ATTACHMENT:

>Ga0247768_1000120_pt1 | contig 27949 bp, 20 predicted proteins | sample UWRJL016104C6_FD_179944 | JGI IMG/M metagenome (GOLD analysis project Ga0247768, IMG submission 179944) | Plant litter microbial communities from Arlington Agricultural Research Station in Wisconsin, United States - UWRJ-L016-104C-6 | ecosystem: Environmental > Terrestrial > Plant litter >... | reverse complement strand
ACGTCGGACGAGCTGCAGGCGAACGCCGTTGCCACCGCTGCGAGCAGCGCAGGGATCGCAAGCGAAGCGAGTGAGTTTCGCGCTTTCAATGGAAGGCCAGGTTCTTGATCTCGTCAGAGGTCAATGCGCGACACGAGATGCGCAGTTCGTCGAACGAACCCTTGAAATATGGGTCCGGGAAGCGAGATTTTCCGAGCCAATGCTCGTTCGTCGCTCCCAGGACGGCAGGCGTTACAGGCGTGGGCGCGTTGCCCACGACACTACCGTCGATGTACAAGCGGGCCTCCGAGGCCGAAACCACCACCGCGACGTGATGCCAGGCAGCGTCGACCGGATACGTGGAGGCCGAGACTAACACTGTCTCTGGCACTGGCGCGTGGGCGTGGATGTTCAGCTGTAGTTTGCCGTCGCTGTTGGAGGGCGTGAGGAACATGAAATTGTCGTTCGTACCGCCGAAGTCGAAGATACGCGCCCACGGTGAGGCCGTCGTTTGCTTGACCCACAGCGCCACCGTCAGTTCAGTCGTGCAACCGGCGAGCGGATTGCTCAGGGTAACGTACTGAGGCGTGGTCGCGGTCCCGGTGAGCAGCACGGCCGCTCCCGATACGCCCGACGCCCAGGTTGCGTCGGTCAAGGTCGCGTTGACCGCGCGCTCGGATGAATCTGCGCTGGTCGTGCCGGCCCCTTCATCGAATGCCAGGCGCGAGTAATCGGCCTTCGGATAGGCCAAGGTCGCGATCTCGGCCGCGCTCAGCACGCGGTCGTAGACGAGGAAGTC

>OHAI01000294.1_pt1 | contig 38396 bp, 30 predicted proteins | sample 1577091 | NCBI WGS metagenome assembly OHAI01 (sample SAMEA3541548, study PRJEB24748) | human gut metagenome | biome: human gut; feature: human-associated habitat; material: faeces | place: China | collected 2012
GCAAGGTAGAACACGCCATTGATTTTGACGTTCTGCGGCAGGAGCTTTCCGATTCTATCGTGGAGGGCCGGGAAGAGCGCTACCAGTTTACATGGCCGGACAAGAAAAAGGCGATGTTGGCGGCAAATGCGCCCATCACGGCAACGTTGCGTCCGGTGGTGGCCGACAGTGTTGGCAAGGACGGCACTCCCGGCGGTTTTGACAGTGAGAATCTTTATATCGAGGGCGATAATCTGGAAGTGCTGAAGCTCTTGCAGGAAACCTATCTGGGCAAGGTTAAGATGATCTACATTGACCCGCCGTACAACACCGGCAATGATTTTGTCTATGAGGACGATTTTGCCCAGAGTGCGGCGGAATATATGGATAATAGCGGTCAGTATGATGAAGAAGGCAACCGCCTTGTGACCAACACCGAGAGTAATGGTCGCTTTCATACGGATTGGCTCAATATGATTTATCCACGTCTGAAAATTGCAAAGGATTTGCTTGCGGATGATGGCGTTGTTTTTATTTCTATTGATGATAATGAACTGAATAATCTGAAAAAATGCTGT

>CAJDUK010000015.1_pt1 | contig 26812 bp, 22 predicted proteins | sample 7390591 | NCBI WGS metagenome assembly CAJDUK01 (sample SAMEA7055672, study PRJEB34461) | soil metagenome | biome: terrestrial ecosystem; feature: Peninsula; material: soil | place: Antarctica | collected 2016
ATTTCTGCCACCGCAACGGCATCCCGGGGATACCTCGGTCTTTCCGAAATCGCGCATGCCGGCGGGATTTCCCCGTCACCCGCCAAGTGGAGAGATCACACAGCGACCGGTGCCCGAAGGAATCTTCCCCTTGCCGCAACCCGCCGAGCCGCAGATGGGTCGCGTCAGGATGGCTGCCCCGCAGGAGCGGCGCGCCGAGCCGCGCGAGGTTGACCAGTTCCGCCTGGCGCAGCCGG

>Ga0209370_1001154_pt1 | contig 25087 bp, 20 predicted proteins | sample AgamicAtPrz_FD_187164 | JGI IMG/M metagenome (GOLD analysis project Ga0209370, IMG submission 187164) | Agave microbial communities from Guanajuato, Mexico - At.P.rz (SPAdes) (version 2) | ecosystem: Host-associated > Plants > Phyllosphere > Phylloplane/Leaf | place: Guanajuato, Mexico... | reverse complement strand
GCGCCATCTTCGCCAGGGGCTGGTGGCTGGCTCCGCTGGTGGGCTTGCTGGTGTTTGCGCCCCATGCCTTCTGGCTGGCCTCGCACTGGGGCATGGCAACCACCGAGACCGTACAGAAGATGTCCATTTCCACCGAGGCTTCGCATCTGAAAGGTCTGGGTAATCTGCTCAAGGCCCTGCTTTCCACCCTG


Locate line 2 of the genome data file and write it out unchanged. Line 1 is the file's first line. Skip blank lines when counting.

ACGTCGGACGAGCTGCAGGCGAACGCCGTTGCCACCGCTGCGAGCAGCGCAGGGATCGCAAGCGAAGCGAGTGAGTTTCGCGCTTTCAATGGAAGGCCAGGTTCTTGATCTCGTCAGAGGTCAATGCGCGACACGAGATGCGCAGTTCGTCGAACGAACCCTTGAAATATGGGTCCGGGAAGCGAGATTTTCCGAGCCAATGCTCGTTCGTCGCTCCCAGGACGGCAGGCGTTACAGGCGTGGGCGCGTTGCCCACGACACTACCGTCGATGTACAAGCGGGCCTCCGAGGCCGAAACCACCACCGCGACGTGATGCCAGGCAGCGTCGACCGGATACGTGGAGGCCGAGACTAACACTGTCTCTGGCACTGGCGCGTGGGCGTGGATGTTCAGCTGTAGTTTGCCGTCGCTGTTGGAGGGCGTGAGGAACATGAAATTGTCGTTCGTACCGCCGAAGTCGAAGATACGCGCCCACGGTGAGGCCGTCGTTTGCTTGACCCACAGCGCCACCGTCAGTTCAGTCGTGCAACCGGCGAGCGGATTGCTCAGGGTAACGTACTGAGGCGTGGTCGCGGTCCCGGTGAGCAGCACGGCCGCTCCCGATACGCCCGACGCCCAGGTTGCGTCGGTCAAGGTCGCGTTGACCGCGCGCTCGGATGAATCTGCGCTGGTCGTGCCGGCCCCTTCATCGAATGCCAGGCGCGAGTAATCGGCCTTCGGATAGGCCAAGGTCGCGATCTCGGCCGCGCTCAGCACGCGGTCGTAGACGAGGAAGTC